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Apache Spark on Kubernetes series: Introduction to Spark on Kubernetes Scaling Spark made simple on Kubernetes The anatomy of Spark applications on Kubernetes Monitoring Apache Spark with Prometheus Apache Spark CI/CD workflow howto Spark History Server on Kubernetes Spark scheduling on Kubernetes demystified Spark Streaming Checkpointing on Kubernetes Deep dive into monitoring Spark and Zeppelin with Prometheus Spark Streaming Checkpointing on Kubernetes Deep dive into monitoring Spark and Zeppelin with Prometheus Apache Spark application resilience on Kubernetes

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Cloud cost management series: Overspending in the cloud Managing spot instance clusters on Kubernetes with Hollowtrees Monitor AWS spot instance terminations Diversifying AWS auto-scaling groups Draining Kubernetes nodes Cluster recommender Cloud instance type and price information as a service Kubernetes was designed in such a way as to be fault tolerant of worker node failures. If a node goes missing because of a hardware problem, a cloud infrastructure problem, or if Kubernetes simply ceases to receive heartbeat messages from a node for any reason, the Kubernetes control plane is clever enough to handle it.

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Cloud cost management series: Overspending in the cloud Managing spot instance clusters on Kubernetes with Hollowtrees Monitor AWS spot instance terminations Diversifying AWS auto-scaling groups Draining Kubernetes nodes Cluster recommender Cloud instance type and price information as a service You may remember the Hollowtrees project we open sourced a few weeks ago: a framework for the management of AWS spot instance clusters, batteries included: Hollowtrees, an alert-react based framework that’s part of the Pipeline PaaS, which coordinates monitoring, applies rules and dispatches action chains to plugins using standard CNCF interfaces AWS spot instance termination Prometheus exporter AWS autoscaling group Prometheus exporter AWS Spot Instance recommender Kubernetes action plugin to execute k8s operations (e.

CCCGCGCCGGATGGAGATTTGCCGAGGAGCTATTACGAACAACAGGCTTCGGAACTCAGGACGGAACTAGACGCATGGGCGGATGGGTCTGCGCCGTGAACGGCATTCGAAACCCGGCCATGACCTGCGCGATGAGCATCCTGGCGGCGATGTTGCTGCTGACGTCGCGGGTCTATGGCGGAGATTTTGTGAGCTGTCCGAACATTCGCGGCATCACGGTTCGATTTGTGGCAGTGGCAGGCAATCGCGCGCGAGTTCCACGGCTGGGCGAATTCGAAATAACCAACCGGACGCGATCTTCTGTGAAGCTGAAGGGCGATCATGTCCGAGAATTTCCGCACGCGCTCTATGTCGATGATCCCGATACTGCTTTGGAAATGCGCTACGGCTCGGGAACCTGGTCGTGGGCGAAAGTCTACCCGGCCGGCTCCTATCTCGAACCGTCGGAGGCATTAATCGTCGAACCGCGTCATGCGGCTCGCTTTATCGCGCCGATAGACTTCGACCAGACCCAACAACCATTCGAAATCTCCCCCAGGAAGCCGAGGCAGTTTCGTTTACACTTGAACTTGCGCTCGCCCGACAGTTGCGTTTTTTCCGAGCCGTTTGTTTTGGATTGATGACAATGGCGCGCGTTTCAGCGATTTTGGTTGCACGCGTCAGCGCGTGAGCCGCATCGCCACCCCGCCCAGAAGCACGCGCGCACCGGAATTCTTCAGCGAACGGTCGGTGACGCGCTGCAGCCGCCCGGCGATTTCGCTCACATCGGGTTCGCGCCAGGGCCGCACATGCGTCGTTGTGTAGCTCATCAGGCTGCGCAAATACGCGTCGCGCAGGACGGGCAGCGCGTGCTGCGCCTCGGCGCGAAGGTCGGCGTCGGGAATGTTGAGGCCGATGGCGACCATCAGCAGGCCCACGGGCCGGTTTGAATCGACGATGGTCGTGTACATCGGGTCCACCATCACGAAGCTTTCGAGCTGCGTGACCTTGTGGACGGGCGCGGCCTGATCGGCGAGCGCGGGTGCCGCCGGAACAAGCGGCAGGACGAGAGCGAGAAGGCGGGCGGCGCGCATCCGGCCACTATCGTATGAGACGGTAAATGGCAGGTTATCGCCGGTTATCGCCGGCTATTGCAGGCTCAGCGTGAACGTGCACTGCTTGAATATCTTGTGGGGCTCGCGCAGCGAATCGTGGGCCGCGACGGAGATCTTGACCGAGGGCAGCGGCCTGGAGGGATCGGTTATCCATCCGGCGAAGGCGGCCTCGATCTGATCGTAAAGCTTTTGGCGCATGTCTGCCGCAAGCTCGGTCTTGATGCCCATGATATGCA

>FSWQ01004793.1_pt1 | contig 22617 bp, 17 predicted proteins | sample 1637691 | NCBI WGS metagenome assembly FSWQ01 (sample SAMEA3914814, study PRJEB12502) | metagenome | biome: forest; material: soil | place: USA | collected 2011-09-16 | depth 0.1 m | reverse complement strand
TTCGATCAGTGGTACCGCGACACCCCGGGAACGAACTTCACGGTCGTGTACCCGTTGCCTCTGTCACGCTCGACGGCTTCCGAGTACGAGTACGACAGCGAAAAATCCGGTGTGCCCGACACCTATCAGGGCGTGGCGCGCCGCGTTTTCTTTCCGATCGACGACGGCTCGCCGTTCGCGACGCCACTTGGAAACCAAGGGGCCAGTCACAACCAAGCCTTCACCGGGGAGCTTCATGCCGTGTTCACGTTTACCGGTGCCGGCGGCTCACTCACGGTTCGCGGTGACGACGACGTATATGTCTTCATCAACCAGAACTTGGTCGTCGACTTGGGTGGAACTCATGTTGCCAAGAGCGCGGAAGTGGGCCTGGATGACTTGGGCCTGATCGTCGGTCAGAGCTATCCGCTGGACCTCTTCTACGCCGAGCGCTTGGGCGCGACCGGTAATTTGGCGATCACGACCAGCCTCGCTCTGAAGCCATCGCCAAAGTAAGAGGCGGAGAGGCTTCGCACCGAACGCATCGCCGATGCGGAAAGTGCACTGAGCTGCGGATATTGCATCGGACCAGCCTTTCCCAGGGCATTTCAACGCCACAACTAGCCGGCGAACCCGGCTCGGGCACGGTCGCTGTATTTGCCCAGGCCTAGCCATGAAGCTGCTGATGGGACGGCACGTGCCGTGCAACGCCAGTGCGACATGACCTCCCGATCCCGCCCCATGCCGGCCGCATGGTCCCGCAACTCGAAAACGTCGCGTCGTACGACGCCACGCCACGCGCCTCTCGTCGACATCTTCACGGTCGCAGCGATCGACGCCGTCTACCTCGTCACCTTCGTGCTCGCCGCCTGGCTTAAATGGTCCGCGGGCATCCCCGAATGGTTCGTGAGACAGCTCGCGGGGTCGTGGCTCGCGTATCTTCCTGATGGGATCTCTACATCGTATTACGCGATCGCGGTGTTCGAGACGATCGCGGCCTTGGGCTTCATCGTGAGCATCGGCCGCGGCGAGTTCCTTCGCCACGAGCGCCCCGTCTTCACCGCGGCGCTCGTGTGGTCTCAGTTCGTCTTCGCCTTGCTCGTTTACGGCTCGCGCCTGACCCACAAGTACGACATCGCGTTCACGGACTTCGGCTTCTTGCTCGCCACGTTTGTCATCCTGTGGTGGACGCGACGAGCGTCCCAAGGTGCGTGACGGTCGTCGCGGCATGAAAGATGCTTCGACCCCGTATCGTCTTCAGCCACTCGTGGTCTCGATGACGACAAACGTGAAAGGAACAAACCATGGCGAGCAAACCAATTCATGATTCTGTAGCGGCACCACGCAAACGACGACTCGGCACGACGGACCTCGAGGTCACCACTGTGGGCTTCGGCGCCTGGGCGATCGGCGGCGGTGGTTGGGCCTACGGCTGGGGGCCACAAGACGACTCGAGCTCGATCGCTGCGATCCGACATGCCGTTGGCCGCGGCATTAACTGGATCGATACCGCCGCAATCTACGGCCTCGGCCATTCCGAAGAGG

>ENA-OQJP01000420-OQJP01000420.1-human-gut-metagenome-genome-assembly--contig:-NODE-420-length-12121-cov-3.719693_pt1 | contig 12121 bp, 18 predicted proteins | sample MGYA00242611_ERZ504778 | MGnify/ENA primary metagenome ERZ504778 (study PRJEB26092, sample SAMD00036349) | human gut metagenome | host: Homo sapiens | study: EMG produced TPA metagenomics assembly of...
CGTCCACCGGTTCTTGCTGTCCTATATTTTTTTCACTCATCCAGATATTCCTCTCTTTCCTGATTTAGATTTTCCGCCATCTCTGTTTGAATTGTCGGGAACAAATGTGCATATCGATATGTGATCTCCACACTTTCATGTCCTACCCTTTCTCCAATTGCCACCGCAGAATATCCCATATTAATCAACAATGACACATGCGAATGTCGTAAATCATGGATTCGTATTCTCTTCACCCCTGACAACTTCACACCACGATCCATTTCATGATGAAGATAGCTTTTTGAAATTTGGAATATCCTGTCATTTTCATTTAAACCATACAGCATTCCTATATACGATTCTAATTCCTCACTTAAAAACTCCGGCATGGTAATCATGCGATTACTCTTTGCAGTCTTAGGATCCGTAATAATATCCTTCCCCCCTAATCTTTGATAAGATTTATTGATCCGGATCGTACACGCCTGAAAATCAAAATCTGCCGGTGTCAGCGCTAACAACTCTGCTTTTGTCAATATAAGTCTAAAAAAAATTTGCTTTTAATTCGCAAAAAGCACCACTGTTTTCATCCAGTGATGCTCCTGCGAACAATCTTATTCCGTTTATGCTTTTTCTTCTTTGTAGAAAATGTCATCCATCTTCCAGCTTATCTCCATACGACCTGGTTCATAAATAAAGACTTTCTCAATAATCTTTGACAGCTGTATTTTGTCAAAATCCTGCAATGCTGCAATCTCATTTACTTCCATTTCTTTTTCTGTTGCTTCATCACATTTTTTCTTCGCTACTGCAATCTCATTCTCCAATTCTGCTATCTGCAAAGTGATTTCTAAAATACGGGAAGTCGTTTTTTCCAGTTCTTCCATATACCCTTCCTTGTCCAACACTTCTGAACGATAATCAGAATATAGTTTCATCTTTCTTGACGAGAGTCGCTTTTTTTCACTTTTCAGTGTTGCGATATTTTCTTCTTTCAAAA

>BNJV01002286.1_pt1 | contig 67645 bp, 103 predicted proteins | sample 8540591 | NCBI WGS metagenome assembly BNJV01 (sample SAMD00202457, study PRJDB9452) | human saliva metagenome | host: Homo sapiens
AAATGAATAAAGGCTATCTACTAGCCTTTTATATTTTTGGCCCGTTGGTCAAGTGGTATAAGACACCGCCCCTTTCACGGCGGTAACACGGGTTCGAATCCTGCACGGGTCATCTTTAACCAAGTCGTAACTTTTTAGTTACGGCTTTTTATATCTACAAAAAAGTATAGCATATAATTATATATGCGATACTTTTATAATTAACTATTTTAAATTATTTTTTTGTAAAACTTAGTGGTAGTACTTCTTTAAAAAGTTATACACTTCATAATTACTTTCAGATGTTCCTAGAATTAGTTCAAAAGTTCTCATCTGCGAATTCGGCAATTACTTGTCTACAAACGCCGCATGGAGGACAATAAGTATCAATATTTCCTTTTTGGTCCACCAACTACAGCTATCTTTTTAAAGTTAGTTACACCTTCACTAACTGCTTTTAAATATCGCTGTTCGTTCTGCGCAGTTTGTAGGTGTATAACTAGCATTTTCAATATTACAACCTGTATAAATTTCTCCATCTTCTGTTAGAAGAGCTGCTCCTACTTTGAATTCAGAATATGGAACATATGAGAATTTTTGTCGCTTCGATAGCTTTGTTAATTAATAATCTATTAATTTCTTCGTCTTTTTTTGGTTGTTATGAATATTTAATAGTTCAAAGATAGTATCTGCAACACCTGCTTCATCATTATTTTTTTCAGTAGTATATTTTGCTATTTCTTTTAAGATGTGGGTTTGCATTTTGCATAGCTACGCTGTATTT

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Cloud cost management series: Overspending in the cloud Managing spot instance clusters on Kubernetes with Hollowtrees Monitor AWS spot instance terminations Diversifying AWS auto-scaling groups Draining Kubernetes nodes Cluster recommender Cloud instance type and price information as a service Last week we open sourced the Hollowtrees project, a framework that manages AWS spot instance clusters - batteries included: Hollowtrees - an alert-react based framework that’s part of the Pipeline PaaS, which coordinates monitoring, applies rules and dispatches action chains to plugins using standard CNCF interfaces AWS spot instance termination Prometheus exporter AWS autoscaling group Prometheus exporter AWS Spot Instance recommender Kubernetes action plugin to execute k8s operations (e.

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Last time we discussed how our Pipeline PaaS deploys and provisions an AWS EFS filesystem on Kubernetes and what the performance benefits are for Spark or TensorFlow. This post is gives: An introduction to TensorFlow on Kubernetes The benefits of EFS for TensorFlow (image data storage for TensorFlow jobs) Pipeline uses the kubeflow framework to deploy: A JupyterHub to create & manage interactive Jupyter notebooks A TensorFlow Training Controller that can be configured to use CPUs or GPUs A TensorFlow Serving container Note that Pipeline also has default Spotguides for Spark and Zeppelin to help support your datascience experience

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At Banzai Cloud we provision different frameworks and tools like Spark, Zeppelin and, most recently, Tensorflow, all of which run on our Pipeline PaaS (built on Kubernetes). One of Pipeline’s early adopters runs a Tensorflow Training Controller using GPUs on AWS EC2, wired into our CI/CD pipeline, which needs significant parallelization for reading training data. We’ve introduced support for Amazon Elastic File System and made it publicly available in the forthcoming release of Pipeline.